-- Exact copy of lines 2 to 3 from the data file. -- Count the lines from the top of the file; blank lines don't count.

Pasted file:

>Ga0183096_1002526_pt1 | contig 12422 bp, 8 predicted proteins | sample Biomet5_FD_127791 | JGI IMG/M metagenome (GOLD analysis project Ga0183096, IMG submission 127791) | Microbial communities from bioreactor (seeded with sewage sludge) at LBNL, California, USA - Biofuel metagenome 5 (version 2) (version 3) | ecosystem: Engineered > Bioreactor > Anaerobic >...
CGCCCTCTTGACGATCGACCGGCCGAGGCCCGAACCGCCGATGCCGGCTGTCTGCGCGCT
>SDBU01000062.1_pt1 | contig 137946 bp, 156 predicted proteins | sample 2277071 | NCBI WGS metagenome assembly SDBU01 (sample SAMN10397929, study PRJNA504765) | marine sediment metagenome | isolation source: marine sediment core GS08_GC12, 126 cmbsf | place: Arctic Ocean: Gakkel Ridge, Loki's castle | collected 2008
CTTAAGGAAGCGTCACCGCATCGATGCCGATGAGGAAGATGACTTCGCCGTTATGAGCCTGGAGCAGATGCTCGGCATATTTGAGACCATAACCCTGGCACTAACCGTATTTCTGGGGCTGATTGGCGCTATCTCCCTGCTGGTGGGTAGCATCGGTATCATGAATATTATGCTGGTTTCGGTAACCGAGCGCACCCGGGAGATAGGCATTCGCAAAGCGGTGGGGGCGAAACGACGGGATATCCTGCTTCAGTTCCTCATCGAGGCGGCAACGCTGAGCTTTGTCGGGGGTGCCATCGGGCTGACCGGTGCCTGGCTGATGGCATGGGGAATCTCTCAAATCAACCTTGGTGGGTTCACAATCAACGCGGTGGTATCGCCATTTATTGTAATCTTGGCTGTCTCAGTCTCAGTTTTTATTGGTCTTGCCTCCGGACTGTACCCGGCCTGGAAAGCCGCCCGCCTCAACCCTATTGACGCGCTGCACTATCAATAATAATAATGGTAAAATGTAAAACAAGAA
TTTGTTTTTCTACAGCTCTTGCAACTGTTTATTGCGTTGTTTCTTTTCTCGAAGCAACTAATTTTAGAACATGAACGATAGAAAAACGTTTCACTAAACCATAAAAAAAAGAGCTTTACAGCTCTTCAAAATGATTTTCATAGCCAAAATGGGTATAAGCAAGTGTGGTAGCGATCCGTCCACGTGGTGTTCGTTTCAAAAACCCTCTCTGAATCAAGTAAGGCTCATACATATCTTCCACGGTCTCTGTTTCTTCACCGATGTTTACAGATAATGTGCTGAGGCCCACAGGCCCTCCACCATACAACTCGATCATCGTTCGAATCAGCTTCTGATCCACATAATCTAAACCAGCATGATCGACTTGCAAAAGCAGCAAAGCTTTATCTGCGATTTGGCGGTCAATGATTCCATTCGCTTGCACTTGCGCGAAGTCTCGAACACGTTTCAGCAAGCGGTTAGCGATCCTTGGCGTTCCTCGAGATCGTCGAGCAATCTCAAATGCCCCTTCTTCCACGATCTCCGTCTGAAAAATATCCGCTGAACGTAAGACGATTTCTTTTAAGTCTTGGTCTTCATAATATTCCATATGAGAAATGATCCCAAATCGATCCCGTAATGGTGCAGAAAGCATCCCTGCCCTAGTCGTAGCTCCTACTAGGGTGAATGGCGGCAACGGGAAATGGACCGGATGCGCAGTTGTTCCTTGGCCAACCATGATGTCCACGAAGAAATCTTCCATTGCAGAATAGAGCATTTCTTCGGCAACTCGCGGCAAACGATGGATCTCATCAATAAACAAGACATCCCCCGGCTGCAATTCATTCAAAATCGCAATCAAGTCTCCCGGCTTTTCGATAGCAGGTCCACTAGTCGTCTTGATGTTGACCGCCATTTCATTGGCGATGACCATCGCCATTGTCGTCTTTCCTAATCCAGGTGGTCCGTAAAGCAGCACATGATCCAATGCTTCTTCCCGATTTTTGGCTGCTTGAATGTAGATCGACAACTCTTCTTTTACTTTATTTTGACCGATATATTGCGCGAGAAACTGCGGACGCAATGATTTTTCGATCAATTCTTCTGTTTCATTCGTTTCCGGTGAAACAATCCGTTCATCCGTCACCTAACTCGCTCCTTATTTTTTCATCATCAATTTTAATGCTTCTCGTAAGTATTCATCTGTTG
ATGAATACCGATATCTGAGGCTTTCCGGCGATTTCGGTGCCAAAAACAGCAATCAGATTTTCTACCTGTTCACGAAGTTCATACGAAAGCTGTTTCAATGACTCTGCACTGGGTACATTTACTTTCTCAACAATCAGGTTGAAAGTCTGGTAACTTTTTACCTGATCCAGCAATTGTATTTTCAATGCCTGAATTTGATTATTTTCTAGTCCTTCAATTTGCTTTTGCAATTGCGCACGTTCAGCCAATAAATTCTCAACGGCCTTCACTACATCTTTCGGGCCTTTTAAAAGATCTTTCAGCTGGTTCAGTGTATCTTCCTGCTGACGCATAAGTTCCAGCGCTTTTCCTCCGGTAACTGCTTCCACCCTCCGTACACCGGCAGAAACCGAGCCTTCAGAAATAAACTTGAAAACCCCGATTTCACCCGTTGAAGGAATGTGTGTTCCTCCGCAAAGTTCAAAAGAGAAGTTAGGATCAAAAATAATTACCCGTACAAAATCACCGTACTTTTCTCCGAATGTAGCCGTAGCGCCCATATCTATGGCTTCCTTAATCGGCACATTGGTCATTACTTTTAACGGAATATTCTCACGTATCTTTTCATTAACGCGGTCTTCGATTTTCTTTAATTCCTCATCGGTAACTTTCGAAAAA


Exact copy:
CGCCCTCTTGACGATCGACCGGCCGAGGCCCGAACCGCCGATGCCGGCTGTCTGCGCGCT
>SDBU01000062.1_pt1 | contig 137946 bp, 156 predicted proteins | sample 2277071 | NCBI WGS metagenome assembly SDBU01 (sample SAMN10397929, study PRJNA504765) | marine sediment metagenome | isolation source: marine sediment core GS08_GC12, 126 cmbsf | place: Arctic Ocean: Gakkel Ridge, Loki's castle | collected 2008